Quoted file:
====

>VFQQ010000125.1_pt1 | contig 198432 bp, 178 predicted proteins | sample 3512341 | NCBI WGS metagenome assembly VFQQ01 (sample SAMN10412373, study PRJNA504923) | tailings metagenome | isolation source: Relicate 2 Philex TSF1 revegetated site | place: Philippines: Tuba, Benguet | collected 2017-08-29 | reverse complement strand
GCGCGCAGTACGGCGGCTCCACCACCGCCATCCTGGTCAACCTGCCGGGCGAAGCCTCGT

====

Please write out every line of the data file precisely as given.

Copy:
>VFQQ010000125.1_pt1 | contig 198432 bp, 178 predicted proteins | sample 3512341 | NCBI WGS metagenome assembly VFQQ01 (sample SAMN10412373, study PRJNA504923) | tailings metagenome | isolation source: Relicate 2 Philex TSF1 revegetated site | place: Philippines: Tuba, Benguet | collected 2017-08-29 | reverse complement strand
GCGCGCAGTACGGCGGCTCCACCACCGCCATCCTGGTCAACCTGCCGGGCGAAGCCTCGT